Formula 1 has unveiled a 2021 draft calendar to the teams – reported to comprise 23 races with two triple-headers.
Unlike a rumoured schedule that was doing the rounds a few weeks ago, this one, as reported by Auto Motor und Sport, begins with the Australian Grand Prix on March 21.
Organisers of that race, which was cancelled this year after a McLaren employee tested positive for COVID-19, issued a statement recently saying Melbourne would, as has become normal, launch the 2021 season.
After the next two races in Bahrain and China which also follow a familiar pattern, Vietnam is scheduled for April 25 “albeit with a question mark”, which the report says is for political reasons. The race on a Hanoi street circuit was intended to make its debut in 2020 but had to be cancelled due to the global health pandemic.
The Spanish Grand Prix, which had been in danger of being dropped, looks to have been given a stay of execution and is said to be the first European race of the campaign on May 9, followed by Monaco and Azerbaijan at fortnightly intervals.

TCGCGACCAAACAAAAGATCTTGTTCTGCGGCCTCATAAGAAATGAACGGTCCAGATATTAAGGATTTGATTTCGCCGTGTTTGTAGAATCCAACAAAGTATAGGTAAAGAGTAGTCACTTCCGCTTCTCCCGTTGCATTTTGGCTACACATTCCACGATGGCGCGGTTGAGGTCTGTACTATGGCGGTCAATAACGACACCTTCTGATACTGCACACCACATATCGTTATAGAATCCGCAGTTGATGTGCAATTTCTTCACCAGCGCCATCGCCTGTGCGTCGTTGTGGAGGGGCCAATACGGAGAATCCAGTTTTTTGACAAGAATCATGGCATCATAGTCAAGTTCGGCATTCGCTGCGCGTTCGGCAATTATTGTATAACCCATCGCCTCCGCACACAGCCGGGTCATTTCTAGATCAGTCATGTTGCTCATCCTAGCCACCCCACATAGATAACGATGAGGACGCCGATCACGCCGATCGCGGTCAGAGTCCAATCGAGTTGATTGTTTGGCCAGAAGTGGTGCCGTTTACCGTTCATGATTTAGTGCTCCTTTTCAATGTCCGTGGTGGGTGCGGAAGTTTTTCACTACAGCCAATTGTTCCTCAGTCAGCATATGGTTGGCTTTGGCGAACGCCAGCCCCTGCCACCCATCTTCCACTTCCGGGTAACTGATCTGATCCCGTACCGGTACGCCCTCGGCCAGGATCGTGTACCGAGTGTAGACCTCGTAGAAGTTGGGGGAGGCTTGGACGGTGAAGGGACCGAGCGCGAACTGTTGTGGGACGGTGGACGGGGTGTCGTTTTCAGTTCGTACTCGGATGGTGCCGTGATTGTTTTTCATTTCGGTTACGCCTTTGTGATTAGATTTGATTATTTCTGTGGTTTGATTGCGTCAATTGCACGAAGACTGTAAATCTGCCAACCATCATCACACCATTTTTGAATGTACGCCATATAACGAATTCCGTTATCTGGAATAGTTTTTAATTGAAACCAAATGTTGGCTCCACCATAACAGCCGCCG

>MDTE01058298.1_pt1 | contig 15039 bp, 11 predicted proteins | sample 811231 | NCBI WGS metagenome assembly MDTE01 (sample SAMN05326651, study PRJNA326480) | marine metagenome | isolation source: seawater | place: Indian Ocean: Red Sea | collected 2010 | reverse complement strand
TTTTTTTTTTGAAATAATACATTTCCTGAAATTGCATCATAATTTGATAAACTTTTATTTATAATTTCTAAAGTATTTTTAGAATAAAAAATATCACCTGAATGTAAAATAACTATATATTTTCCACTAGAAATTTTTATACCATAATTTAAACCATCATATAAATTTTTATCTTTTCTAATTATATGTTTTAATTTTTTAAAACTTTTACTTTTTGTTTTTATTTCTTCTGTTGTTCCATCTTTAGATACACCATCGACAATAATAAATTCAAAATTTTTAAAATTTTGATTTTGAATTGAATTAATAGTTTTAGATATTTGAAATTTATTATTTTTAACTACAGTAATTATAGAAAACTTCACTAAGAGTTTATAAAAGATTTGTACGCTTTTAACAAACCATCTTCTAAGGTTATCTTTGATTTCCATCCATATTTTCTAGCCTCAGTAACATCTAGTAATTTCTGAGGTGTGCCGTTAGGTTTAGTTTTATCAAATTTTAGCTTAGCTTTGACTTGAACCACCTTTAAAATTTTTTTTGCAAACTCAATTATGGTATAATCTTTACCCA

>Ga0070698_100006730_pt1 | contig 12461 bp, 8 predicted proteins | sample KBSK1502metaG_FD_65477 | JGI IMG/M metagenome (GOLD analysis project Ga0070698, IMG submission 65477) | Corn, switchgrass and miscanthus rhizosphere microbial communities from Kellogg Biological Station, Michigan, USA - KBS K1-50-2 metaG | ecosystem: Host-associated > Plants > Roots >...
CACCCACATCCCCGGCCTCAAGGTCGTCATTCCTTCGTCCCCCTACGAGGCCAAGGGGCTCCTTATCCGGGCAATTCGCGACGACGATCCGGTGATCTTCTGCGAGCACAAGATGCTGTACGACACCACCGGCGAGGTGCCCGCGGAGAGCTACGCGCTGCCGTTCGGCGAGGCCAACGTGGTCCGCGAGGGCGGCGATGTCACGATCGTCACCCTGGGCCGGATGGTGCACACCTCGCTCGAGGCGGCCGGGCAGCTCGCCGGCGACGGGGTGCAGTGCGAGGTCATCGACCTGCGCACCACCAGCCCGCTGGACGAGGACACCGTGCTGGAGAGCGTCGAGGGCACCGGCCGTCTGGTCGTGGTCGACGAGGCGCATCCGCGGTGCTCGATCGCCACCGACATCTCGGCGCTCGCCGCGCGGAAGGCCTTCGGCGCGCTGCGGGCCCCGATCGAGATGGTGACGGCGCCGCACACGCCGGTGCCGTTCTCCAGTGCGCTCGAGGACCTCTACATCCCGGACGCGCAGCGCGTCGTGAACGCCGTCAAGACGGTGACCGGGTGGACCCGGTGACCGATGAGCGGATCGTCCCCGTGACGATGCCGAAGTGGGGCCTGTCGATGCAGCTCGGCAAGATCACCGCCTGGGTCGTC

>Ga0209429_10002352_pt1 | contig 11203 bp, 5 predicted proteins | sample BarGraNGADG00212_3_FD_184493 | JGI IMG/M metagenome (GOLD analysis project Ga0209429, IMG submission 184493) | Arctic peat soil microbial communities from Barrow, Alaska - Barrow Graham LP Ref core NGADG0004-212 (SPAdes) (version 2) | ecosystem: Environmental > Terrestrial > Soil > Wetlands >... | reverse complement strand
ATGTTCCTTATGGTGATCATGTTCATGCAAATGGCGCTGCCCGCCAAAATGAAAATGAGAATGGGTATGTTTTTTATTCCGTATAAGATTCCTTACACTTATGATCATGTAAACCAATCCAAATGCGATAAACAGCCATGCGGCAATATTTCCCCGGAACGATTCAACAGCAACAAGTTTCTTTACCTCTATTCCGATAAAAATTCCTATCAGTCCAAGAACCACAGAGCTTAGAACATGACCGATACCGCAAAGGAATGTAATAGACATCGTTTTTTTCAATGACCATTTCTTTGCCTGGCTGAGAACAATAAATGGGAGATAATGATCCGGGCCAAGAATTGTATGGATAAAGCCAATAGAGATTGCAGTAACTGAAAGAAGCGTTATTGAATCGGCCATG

Then comes the usual mid-June trip to Canada before France, Austria, Britain and Hungary leading up to the summer break in August.
Beyond that, the report says no dates have been specified, only that two triple-headers have been pencilled in – Italy (Monza), Netherlands and Belgium being the first, although the Belgian Grand Prix is usually the week before the Italian.
The other triple-header, which sounds logistically much more difficult, is Singapore, Japan and Russia, with the season finishing as usual at Abu Dhabi in December.
The identity of the other four races has not been mentioned, although at least two of them would be on the American continent in the United States and Mexico – while there has also been talk of a new grand prix in Saudi Arabia.
The report adds that a six-hour meeting of all 10 F1 team bosses took place in Portimao on Monday along with FIA president Jean Todt and outgoing, present and incoming Formula 1 management Chase Carey, Ross Brawn and Stefano Domenicali.
It is also said there is no ‘Plan B’ calendar in the event of disruption on a similar scale to this year – which makes sense given nobody can know at this stage what, or where, anything might happen to affect the anticipated schedule.